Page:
College Financial Aid 101
Navigating the application process
If the college search process is like the television reality-show “The Bachelor” or “The Bachelorette,” in which a prospective college student selects a school from an eager group of would-be suitors, the college financial aid process is akin to receiving the bills for the wedding.
Parents and students rarely describe the financial aid process as easy, but a new federal rule starting this fall aims to make the process smoother by starting the documentation earlier and making it more straightforward.
Changes For The Fall
The primary change for the 2017-18 school year is that students can submit the Free Application of Federal Student Aid (FAFSA) form earlier—now as early as Oct. 1, 2016, rather than starting on Jan. 1, 2017. Also, students will report family income information from an earlier tax year. For the 2017-18 school year, they would report 2015 income details, instead of estimating 2016 income information.
“The federal government hopes that this change will make the admission application process and financial aid process as seamless as possible,” said Ann Benjamin, associate director of financial aid at North Central College. In theory, this would allow a student to apply for the school and send in the financial aid forms at the same time.
The federal government hopes that this change will make the admission application process and financial aid process as seamless as possible.
The current system has been a headache for colleges because when people would file the FAFSA on or after Jan. 1, they would usually estimate their income from the previous year, often months before their taxes were completed. Colleges then had to follow up with families to get accurate information. If families waited to file until they received final financial numbers, they would often find that grants had run out by then.
“The new process helps families because they can mark one more thing off their to-do list because they will have the information available when filling out the FAFSA,” Benjamin said. The only downside, she said, is that current college students might not realize the FAFSA date has changed and might file too late to get grants.
Financial Aid Packages
It remains to be seen if the earlier financial aid filing opportunity will prompt schools to send out students’ financial aid packages earlier, Benjamin said. If it does, then students might get a financial aid package notice in January instead of February and have an extra month to decide on the right school before the May 1 decision deadline.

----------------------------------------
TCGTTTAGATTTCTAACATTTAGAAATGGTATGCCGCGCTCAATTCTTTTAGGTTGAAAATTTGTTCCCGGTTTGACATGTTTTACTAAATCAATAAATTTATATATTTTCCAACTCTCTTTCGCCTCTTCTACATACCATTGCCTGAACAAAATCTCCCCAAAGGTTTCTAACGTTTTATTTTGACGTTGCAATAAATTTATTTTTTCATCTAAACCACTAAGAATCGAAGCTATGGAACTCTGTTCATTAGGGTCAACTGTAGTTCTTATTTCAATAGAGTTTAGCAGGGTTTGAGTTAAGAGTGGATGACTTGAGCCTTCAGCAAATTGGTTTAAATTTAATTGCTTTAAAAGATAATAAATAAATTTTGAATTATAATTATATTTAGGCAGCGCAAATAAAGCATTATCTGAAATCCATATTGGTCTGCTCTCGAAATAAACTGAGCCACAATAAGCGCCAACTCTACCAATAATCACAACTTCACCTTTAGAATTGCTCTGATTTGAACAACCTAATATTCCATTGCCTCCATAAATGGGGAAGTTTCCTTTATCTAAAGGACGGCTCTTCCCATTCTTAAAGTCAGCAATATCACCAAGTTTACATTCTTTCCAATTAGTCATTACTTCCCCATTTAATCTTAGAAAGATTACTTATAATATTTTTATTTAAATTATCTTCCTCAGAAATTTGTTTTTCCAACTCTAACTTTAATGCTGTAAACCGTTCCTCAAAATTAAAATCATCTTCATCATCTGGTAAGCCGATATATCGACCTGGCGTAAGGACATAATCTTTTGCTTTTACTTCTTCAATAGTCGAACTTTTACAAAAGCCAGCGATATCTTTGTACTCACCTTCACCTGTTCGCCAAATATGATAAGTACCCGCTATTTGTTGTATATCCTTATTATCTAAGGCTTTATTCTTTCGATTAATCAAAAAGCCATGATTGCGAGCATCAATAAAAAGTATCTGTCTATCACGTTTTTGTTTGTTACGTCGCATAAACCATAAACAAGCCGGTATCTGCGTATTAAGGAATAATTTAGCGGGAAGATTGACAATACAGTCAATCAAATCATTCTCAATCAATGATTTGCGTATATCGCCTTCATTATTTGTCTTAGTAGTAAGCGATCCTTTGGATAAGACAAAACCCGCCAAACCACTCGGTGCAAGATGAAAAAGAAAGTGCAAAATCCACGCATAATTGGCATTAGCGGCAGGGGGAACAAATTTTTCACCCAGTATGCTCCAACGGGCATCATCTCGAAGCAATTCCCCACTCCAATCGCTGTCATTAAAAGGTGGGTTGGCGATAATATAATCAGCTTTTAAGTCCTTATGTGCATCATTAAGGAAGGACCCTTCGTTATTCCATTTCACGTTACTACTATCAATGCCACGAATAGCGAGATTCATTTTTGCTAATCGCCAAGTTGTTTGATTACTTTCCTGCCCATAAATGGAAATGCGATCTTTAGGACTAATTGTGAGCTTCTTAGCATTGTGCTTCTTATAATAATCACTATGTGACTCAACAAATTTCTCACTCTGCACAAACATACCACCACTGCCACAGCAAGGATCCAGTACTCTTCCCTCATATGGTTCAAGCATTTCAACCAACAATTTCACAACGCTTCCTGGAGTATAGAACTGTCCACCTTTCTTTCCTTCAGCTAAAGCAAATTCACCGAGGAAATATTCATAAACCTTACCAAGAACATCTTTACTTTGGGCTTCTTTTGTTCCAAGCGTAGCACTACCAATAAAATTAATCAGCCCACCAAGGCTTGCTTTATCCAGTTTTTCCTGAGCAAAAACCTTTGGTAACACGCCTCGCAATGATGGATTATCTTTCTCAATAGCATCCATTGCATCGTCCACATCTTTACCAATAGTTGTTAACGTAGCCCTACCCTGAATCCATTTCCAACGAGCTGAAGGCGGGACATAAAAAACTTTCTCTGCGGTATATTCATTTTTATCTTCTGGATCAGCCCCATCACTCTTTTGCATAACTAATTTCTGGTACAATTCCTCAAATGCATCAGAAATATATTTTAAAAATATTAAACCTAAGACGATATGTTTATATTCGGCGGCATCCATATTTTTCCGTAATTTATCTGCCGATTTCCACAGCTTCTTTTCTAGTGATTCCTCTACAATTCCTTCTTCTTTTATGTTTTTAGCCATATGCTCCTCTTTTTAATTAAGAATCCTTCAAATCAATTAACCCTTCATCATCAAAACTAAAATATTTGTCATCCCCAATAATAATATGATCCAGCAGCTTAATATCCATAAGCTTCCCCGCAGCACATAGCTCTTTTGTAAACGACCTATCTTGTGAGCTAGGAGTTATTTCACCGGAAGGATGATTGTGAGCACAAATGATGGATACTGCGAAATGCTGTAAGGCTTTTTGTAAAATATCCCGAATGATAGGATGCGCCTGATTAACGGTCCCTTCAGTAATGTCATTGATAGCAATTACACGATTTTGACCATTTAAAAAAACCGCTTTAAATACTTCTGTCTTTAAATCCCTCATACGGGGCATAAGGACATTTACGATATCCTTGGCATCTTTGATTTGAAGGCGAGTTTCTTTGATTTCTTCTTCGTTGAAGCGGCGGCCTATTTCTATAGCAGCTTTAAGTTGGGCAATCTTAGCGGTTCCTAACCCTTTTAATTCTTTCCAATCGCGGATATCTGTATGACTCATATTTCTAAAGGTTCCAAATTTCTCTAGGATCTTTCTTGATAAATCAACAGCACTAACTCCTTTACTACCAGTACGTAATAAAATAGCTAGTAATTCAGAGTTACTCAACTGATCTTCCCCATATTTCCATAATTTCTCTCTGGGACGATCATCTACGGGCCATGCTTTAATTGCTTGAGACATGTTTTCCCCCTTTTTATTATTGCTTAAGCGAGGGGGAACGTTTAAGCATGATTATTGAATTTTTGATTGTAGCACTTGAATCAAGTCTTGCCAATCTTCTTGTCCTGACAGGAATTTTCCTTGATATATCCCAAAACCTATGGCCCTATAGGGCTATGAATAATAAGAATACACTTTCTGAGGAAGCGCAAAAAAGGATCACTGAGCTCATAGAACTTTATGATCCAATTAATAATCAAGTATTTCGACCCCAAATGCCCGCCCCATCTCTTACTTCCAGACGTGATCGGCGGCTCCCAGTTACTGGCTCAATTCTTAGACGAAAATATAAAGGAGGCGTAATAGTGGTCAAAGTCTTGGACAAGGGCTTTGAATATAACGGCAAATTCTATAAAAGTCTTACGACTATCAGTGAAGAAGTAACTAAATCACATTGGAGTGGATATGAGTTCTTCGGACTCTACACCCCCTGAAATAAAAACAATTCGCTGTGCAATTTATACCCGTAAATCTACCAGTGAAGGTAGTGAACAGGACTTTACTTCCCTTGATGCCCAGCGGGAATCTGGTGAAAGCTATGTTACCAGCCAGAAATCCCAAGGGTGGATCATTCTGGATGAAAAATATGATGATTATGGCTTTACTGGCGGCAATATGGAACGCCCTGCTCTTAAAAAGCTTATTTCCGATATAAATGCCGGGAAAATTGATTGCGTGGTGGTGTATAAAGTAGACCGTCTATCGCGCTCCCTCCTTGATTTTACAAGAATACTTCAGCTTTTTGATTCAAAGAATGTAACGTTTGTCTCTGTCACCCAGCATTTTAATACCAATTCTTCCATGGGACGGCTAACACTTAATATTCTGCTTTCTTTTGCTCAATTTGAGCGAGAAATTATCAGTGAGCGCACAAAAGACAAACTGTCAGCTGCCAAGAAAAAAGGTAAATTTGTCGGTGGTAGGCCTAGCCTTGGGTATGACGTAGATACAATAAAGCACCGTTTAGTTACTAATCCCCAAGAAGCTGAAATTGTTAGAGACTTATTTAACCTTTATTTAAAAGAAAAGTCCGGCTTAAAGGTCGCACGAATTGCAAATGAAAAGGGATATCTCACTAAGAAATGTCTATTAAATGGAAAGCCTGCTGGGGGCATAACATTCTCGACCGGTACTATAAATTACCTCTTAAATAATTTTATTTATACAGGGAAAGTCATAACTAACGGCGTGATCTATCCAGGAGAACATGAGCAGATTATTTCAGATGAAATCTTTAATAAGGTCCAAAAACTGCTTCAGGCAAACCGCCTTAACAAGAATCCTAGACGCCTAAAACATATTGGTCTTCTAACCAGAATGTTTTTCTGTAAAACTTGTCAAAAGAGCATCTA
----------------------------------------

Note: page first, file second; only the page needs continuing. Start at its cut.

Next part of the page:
That could spur more negotiation with college financial aid offices.
Benjamin suggests that families apply early so they can get financial aid packages earlier and have more time to discuss the situation with the financial aid office.
“We review everything on a very individual basis,” Benjamin said. “We know there are sometimes circumstances not reflected on the FAFSA. We try to be sensitive and fair, listening to each individual’s situation and make a good decision based on an individual family’s circumstances.”
Getting Started with financial aid
• Financial aid consultants aren’t needed: “We strongly discourage that kind of activity at North Central. The FAFSA is pretty straightforward and you can find out about the process through high school guidance counselors and your own research,” said Benjamin.
• Learn the costs now: Every school is required by the federal government to have a financial aid calculator on its website to provide a ballpark figure of how much costs might be, according to Benjamin. That can help families decide which schools are financially realistic.
• Build a relationship with the admission counselor and/or financial aid office: “When you have a point of contact to help you work through the process it’s a lot less daunting,” Benjamin said. That relationship can help a student stay top-of-mind for scholarships and other opportunities.